Monday, February 29, 2016

Big Leap Day sale at the thrift store

We took some toys and a little TV to the thrift store. They were having a big sale for Leap Day, so I had a look around.

For under five dollars, I brought home a duster coat (fits, but it's miles too long--help!), a t-shirt, a red button-up shirt, and this top.
The top says XL, which it isn't, no way; it was hanging on the end of a rack of plus-sized clothes, which I wouldn't normally be looking through; it's not a colour that stood out. But I thought I heard it saying, "take me home."
The skirt is one I shortened during my Thrift Sewing Week, and the belt came from the same shop.

And when we came out, it was raining, then snowing. March comes in like a lion.

To read this week: Dante, Malcolm Guite, Lenten readings

All three combined in a series of posts on Malcolm Guite's website.

Saturday, February 27, 2016

Sometimes I make stuff...out of other stuff (free tablet cover)

About five autumns ago, I went to a rummage sale and bought some blue-striped fabric. (It's under the red candles in the photo.)
 I made it into a recipe binder cover.
 But after I had washed the cover a couple of times (recipe binders get floury), I had a feeling it was shrinking a bit.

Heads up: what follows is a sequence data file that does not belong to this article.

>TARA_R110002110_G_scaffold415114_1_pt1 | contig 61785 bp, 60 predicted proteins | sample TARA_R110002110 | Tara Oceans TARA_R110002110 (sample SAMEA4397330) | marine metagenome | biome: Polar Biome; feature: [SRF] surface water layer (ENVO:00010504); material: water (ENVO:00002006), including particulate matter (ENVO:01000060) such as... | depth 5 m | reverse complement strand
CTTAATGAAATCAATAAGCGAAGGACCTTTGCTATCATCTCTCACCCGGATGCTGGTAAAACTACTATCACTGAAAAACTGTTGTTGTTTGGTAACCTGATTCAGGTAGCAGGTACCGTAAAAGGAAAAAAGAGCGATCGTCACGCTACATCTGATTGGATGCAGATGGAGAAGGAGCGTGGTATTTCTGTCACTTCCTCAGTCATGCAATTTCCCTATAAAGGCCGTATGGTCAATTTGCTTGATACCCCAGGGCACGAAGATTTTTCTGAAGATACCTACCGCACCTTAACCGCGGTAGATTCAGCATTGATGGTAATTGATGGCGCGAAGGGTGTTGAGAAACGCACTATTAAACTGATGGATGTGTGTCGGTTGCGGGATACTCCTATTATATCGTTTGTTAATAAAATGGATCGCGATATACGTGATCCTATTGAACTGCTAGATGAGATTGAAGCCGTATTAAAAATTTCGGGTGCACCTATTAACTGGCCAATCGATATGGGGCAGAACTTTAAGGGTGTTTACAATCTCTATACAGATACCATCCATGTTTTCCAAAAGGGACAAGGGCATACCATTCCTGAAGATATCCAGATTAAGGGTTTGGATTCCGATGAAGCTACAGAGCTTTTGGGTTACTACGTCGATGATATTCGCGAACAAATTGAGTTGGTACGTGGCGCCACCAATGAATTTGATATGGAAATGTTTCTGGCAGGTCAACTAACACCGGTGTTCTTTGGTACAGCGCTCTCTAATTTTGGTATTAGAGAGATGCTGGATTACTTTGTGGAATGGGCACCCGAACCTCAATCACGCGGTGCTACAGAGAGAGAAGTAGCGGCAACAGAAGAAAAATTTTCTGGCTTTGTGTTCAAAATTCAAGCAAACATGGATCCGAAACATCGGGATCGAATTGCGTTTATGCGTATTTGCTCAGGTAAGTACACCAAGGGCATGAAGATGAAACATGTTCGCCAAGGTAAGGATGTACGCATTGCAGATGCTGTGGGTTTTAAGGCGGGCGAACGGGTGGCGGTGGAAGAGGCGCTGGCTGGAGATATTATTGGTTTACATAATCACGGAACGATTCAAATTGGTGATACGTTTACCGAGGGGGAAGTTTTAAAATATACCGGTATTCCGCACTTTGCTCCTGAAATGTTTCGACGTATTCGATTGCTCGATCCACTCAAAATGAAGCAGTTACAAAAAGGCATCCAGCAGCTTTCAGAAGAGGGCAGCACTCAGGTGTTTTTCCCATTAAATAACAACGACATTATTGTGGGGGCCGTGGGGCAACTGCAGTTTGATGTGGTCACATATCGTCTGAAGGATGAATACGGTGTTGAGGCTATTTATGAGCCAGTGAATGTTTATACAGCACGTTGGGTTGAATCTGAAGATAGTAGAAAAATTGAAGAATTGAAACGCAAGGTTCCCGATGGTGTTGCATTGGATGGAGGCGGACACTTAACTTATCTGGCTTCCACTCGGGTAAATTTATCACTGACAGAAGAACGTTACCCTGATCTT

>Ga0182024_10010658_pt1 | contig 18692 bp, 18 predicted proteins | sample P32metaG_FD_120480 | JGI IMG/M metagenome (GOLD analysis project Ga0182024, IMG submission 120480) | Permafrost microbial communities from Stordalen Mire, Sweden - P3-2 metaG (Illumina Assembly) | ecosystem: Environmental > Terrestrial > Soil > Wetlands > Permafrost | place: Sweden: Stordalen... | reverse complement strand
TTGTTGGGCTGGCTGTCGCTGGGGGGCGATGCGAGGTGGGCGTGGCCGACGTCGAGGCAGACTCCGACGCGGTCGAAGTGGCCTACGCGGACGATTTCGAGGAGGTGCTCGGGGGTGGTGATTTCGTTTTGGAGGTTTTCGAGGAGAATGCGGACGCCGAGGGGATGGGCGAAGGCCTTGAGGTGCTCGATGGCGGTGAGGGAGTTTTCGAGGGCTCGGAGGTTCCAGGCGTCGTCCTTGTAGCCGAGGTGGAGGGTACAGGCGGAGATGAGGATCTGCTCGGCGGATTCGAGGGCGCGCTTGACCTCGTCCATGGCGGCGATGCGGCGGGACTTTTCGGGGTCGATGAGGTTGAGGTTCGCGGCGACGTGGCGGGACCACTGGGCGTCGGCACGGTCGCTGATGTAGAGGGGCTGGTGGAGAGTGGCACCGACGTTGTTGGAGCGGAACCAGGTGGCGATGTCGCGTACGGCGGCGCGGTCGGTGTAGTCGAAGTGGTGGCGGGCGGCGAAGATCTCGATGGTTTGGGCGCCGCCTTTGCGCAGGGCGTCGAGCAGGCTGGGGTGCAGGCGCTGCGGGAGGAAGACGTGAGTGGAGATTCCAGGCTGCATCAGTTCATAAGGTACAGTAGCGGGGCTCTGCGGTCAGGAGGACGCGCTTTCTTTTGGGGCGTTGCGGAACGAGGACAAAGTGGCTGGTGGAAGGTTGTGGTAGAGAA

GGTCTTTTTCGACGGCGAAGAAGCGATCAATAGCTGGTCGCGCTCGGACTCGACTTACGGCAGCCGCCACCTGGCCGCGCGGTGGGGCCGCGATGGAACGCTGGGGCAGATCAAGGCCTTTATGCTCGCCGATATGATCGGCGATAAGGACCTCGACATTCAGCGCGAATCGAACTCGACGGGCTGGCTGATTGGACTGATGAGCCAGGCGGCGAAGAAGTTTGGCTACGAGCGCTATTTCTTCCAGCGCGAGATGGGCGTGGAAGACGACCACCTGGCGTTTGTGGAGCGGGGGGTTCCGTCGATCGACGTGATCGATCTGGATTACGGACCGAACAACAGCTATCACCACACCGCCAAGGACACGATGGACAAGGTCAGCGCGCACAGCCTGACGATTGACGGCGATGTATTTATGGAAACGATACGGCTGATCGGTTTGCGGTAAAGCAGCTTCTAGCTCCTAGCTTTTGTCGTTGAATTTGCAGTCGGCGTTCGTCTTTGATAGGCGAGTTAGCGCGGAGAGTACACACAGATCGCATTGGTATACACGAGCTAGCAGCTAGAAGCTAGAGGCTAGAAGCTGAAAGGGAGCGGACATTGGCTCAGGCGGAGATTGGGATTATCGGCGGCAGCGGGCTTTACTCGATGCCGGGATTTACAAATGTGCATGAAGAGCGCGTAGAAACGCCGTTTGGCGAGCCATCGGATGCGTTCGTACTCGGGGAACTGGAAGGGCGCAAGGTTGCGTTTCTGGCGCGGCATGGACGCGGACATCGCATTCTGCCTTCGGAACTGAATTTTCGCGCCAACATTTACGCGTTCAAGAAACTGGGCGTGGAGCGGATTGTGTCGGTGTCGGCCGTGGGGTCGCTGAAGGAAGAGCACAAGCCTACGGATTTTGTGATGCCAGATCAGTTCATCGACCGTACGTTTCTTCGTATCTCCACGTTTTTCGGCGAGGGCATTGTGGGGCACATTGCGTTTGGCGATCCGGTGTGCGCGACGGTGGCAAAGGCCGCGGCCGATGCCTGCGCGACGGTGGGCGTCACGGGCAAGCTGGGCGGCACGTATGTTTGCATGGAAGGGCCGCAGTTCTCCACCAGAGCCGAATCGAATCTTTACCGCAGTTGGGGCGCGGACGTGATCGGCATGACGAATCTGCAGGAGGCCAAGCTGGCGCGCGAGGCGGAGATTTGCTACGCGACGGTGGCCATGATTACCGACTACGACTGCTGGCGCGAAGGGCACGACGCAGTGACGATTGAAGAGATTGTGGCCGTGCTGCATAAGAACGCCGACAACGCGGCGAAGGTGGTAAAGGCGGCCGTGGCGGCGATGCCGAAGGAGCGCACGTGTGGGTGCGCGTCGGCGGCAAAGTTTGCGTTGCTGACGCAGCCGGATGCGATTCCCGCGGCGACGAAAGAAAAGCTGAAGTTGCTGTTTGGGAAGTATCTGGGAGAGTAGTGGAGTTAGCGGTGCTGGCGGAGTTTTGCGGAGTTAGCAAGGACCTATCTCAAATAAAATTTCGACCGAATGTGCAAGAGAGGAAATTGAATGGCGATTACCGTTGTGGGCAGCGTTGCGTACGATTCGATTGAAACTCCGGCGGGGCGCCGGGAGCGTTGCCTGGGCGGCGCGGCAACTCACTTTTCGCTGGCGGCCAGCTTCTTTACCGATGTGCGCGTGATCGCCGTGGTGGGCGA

And since the binder was wearing out and the cover was shrinking (I think), I decided to remake it into a tablet cover.
It only took a couple of seams to give it the shape of an envelope.
I didn't add any fastening, but I had a piece of white cord that had come off something else. I doubled it, tied a knot in one end, and it slips over the case.
That's all!

Wednesday, February 24, 2016

What's for supper?, and a muffin recipe

Tonight's dinner menu:

Chicken chili (from our freezer meals)
Salad: romaine hearts and broccoli slaw veggies (something easy to put together from the Giant Tiger produce shelf)
Go-withs: cheese, cottage cheese, mini rice cakes, things like that

Apple Maple Muffins

How do you make Apple Maple Muffins?

Start with last night's dessert: apples baked with a little homemade pancake syrup. Chop the apples small.

Combine dry ingredients for a regular batch of muffins: two cups flour, 1/2 cup brown sugar, 2 tsp. baking powder, 1/2 tsp. salt.  In another bowl or measuring cup, combine 1/2 cup oil, 1 egg, and about 3/4 cup milk. Combine the wet and dry ingredients along with the apples and any of their syrup. Add a little more liquid if needed. Spoon into paper-lined muffin cups and bake about 15 minutes at 375 degrees. They don't have to get too brown.

Monday, February 22, 2016

Quote for the day: don't write clerkly

"But in my fancy, the ambition and contention to write or to speak more clerkly than others, sheweth always a base envious mind, like a scholar full of his school points." ~~ Plutarch's Life of Nicias, translated by Thomas North

Friday, February 19, 2016

The ultimate compliment, Roman-style

"Augustus once, after being given the most commonplace of meals, said to his host as he left, 'I had not realized that I was such a close friend of yours.'" ~~ J. P.V.D. Balsdon, Life and Leisure in Ancient Rome

Thursday, February 18, 2016

When simplicity stops being simple, it's time to back off